A whopping 69% said rising costs - and in particular the succession of above inflation increases in the wage - was the single biggest issue that faced the sector.
Their main concern was the knock-on effect of the wage further up the pay chain. Alan Gillespie, managing director of AJ Gillespie, said: “One problem is that the staff who are above the minimum wage think they should continue to be above it. Another problem is maintaining differentials of pay between shop assistants and the first layer of management staff.”
He said the chain had to raise prices to cover the cost.
Ron Whitten, financial director of Andrew Millar & Co, added that further increases could force it to lay off staff. “Our highest priority is staff retention. We want to maintain the differentials, but it is certainly causing problems in maintaining profitability,” he said.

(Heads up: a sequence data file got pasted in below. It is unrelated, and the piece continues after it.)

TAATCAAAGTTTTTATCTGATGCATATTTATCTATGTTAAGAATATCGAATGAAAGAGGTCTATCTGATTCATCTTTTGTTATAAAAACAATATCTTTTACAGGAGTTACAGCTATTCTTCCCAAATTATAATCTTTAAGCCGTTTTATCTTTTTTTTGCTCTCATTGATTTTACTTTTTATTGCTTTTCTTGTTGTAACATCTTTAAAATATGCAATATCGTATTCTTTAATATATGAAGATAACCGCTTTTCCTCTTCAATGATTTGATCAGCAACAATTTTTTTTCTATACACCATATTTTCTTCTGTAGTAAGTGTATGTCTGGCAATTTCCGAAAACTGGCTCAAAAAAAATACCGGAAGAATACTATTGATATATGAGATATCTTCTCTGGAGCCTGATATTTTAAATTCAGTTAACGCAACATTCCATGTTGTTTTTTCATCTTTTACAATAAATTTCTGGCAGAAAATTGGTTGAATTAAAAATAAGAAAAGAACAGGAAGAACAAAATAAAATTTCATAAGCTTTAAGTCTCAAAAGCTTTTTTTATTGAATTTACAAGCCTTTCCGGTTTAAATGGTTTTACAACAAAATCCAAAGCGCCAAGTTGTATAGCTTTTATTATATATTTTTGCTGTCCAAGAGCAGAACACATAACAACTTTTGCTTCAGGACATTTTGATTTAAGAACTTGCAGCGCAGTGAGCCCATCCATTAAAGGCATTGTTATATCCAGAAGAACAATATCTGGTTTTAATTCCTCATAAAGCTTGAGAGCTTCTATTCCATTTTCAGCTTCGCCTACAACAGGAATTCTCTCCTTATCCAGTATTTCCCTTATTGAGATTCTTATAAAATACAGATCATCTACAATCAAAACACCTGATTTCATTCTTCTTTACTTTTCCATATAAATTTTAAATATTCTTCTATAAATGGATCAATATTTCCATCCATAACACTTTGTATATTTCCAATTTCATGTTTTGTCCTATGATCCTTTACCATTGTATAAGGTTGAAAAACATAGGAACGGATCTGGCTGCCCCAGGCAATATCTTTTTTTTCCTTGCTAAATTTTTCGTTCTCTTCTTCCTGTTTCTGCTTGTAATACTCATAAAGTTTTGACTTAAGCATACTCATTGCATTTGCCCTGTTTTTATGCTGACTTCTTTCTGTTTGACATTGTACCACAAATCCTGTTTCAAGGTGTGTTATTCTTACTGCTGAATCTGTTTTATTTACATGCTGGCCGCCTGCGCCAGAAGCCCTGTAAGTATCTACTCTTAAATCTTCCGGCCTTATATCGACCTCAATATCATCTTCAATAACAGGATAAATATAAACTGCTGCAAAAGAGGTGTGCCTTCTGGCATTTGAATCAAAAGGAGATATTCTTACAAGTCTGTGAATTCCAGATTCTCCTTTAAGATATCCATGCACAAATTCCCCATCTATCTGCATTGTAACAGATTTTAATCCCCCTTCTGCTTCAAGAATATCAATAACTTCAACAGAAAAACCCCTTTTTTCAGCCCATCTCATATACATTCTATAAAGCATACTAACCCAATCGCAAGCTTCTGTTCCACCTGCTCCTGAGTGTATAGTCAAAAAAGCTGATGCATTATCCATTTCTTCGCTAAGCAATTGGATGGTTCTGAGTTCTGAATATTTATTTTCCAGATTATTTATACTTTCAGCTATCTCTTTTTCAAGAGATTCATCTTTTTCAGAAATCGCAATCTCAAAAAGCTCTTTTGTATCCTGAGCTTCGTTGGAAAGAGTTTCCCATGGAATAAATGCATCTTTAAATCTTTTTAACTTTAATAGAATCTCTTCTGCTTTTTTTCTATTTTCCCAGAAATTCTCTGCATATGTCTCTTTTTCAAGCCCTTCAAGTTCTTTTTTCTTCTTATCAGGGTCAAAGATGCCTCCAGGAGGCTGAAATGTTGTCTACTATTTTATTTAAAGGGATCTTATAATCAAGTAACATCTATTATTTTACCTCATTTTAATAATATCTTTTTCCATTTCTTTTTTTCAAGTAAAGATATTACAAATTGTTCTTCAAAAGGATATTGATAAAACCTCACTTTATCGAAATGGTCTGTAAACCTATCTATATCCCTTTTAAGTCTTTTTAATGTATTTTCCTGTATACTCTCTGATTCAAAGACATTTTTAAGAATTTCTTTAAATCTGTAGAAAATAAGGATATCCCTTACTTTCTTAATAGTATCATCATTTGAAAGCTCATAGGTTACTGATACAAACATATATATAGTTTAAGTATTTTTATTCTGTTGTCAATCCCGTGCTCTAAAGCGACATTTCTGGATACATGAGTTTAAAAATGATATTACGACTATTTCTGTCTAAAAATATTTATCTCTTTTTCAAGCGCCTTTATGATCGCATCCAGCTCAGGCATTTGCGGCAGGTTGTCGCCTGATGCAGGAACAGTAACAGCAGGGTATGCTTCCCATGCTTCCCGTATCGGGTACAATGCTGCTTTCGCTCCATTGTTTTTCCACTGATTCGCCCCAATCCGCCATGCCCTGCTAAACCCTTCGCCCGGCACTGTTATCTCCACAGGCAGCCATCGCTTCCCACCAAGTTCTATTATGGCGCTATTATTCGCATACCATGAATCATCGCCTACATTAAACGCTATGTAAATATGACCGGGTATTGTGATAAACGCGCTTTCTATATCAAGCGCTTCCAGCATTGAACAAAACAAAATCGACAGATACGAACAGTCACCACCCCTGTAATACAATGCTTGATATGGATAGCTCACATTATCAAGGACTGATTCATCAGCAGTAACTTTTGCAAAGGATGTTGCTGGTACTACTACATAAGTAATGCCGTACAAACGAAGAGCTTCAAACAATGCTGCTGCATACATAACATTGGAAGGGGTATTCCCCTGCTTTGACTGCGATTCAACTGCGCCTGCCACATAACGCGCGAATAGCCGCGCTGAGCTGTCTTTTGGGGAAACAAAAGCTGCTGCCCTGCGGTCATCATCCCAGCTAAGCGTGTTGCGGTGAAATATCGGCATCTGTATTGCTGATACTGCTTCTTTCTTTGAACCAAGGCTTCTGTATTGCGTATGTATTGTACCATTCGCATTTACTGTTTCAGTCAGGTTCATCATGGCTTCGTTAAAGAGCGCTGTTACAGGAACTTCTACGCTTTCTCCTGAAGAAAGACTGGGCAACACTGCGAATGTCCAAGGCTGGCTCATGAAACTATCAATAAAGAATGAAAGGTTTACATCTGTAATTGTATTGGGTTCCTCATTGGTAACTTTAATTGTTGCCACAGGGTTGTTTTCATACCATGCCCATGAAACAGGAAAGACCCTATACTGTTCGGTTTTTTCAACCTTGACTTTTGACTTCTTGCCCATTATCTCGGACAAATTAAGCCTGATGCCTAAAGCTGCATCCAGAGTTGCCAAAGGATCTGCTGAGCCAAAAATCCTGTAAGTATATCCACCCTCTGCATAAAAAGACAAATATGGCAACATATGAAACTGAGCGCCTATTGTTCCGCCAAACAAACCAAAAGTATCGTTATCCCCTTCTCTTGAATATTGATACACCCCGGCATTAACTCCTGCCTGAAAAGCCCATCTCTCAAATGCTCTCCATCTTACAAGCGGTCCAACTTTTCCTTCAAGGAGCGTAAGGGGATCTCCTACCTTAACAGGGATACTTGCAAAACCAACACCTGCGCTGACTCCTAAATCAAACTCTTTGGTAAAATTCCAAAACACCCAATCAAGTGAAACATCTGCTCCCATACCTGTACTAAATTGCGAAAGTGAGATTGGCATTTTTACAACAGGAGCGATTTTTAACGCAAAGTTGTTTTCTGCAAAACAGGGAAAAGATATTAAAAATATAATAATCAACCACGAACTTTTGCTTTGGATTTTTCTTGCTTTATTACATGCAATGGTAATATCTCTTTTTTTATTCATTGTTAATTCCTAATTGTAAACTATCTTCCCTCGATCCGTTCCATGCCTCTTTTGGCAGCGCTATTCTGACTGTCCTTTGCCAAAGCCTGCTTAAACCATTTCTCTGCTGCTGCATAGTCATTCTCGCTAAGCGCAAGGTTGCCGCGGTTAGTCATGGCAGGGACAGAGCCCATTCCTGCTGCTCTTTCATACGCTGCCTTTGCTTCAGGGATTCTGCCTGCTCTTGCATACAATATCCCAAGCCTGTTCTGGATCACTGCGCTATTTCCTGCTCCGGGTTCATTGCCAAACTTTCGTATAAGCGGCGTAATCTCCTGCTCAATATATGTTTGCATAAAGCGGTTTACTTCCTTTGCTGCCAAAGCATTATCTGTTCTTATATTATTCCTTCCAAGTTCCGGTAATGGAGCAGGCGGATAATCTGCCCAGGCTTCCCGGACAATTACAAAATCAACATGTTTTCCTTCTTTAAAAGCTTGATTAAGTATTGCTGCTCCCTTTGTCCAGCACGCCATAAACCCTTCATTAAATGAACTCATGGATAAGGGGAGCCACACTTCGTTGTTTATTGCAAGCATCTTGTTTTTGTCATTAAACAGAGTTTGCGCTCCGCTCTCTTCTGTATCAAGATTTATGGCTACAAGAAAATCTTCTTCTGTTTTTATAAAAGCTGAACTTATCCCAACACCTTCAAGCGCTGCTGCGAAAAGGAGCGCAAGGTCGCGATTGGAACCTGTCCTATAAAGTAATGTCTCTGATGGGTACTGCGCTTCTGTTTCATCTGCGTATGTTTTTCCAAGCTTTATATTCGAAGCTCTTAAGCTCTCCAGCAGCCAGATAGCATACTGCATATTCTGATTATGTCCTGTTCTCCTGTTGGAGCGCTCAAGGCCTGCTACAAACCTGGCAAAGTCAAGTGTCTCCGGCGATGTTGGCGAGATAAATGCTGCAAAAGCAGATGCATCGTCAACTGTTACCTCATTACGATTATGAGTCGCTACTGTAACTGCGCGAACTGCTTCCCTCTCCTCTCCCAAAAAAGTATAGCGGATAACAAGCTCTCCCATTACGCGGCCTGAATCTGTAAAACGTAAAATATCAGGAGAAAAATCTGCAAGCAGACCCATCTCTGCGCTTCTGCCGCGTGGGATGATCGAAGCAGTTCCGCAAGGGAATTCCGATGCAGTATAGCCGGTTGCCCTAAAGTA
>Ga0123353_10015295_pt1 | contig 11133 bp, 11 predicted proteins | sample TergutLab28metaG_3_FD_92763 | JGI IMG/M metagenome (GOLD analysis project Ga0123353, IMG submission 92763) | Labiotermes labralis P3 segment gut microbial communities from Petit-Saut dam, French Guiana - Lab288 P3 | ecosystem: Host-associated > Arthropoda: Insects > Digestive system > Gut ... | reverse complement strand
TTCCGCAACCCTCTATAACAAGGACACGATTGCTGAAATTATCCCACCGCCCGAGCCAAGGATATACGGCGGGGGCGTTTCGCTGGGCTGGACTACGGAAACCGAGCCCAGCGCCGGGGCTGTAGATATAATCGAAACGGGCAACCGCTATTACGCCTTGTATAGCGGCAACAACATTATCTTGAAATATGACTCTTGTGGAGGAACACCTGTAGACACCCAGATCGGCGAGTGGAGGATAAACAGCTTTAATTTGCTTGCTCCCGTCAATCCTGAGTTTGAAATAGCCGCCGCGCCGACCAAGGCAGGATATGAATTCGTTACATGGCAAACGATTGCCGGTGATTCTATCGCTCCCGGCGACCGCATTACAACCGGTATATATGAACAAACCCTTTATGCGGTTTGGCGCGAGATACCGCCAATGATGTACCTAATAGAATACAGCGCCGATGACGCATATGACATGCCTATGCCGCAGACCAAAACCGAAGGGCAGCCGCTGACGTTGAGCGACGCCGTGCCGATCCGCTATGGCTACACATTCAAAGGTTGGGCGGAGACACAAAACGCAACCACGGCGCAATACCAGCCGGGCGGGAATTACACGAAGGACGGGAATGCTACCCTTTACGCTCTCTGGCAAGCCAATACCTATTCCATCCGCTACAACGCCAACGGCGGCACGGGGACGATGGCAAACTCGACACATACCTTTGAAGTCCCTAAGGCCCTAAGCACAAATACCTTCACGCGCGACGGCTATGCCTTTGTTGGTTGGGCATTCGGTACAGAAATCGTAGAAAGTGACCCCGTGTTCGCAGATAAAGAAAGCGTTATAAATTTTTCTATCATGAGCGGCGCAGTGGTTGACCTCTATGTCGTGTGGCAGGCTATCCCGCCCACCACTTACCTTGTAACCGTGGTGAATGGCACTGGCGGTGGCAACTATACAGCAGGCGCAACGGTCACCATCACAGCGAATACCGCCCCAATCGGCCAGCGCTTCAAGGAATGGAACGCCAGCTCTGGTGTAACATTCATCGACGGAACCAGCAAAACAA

“So far we’ve absorbed the cost by making the business efficient, but there comes a point when you’ve maximised what you can do. There is no more room to pass this on to the consumer - so we have to look at the workforce.”
The findings come as the Low Pay Commission prepares to increase the minimum wage from £4.50 to £4.85 this October and they tally with those of a survey carried out last October by the Association of Convenience Stores.
Of the 1,406 independent retailers who took part in that survey, 44% said they were less likely to replace staff that left employment as a direct result of the national minimum wage; 12% said they would be forced to make redundancies and 36% said they would have to cut back on staff benefits. A further 12% said the rise would lead to store closures. The survey also showed that 22% of employees were on the minimum wage.